“I told the secretary-general that I want to save my country from drugs,” Maithripala Sirisena told a meeting in Colombo to mark his anti-narcotics drive on Monday.
“He telephoned me last week shortly after I signed four death warrants. I told him to please allow me to stamp out the drug menace,” Sirisena said.
Sirisena told reporters on Wednesday that he had signed death warrants for four drug offenders, but did not give their names nor say when and where the executions would be carried out.
“The EU told me that they will withdraw the GSP Plus [tariff concession] if I go ahead,” Sirisena said. “This is interfering with the sovereignty and independence of our country. It is unacceptable.”
He also took a swipe at Prime Minister Ranil Wickremesinghe and at non-governmental organisations that had criticised him over his stance.
Wickremesinghe had on Sunday said that a majority of parliament members were against Sirisena’s decision to resume executions.
Sirisena faces several court challenges to his decision to restore the death penalty.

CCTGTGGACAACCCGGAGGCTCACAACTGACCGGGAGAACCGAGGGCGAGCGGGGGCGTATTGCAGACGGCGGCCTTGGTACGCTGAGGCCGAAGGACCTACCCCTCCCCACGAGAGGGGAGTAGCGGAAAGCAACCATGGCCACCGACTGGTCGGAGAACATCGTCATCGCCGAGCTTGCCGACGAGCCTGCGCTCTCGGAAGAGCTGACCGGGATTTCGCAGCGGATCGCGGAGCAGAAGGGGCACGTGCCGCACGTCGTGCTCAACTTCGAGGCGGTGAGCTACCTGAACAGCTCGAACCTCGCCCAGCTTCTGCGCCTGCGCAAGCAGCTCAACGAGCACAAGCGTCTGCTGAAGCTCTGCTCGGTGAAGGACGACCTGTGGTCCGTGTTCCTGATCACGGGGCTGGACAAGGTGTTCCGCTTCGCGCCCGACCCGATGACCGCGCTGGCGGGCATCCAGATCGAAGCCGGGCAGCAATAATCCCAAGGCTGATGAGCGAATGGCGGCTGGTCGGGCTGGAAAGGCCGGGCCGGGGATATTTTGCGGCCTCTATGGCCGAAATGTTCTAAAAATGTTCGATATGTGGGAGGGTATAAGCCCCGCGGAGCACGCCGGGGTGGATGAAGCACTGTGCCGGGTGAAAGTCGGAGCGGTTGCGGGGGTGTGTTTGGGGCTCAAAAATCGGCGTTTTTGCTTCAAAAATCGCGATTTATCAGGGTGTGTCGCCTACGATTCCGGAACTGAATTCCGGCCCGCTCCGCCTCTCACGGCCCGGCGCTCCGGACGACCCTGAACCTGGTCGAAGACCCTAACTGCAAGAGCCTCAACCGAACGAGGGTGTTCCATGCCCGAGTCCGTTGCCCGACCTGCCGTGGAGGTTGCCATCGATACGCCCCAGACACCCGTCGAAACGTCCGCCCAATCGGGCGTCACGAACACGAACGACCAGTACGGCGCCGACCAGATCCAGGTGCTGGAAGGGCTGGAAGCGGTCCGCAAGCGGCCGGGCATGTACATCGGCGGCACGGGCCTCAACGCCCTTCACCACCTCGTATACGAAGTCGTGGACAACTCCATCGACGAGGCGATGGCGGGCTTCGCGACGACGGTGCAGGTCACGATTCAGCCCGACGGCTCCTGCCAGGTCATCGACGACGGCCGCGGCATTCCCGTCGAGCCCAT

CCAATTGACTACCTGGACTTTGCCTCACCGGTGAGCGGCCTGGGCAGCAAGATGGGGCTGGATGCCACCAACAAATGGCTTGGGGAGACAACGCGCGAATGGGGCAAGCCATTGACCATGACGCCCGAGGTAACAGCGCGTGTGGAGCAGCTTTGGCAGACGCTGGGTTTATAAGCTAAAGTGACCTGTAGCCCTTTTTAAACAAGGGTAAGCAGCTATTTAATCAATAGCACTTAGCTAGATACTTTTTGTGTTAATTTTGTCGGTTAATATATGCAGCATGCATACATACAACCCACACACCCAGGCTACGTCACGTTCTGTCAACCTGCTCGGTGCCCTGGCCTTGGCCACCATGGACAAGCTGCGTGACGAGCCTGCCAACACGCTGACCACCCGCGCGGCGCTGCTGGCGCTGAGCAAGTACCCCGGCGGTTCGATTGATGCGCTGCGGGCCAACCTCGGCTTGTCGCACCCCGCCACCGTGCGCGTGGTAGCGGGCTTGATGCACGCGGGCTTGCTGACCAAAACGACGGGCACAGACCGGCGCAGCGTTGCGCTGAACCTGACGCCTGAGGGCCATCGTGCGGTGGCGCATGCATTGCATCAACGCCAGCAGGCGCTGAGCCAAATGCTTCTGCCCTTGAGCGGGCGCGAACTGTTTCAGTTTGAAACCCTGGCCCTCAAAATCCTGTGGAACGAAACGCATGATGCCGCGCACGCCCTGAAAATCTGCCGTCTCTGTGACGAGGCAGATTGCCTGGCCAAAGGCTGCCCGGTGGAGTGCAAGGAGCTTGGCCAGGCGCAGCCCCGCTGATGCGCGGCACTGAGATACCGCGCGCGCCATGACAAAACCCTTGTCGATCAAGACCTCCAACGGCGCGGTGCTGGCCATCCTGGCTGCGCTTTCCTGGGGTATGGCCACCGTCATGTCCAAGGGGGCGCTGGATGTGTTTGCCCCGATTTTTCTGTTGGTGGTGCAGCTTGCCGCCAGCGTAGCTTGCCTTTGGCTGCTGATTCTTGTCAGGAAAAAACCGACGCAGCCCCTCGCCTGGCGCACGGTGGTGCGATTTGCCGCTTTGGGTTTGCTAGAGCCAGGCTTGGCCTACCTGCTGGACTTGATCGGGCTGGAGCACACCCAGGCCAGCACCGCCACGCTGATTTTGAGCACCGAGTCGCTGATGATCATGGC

In the latest case filed in the Supreme Court on Monday, the Centre for Policy Alternatives (CPA) noted it was long recognised that hanging by death was a cruel and inhuman form of punishment, not befitting a multi-religious and civilised society.
“Though convicts have been sentenced to death, the long recognised practice in Sri Lanka for over 43 years has been that they were not executed,” the CPA’s executive director Paikiasothy Saravanamuttu said.
Justice Ministry sources said they were yet to fill the vacancies for two hangmen, although 26 candidates had been shortlisted for the job.
An executioner was in the post until his retirement in 2014, although no hangings were carried out since June 1976. Three replacements since have quit after short stints at the unused gallows.
Sirisena’s office has said the president wanted the hangings to send a powerful message to anyone engaged in the illegal drugs trade.
Sirisena said there were 200,000 drug addicts in the country, and 60 percent of the 24,000-strong prison population were drug offenders.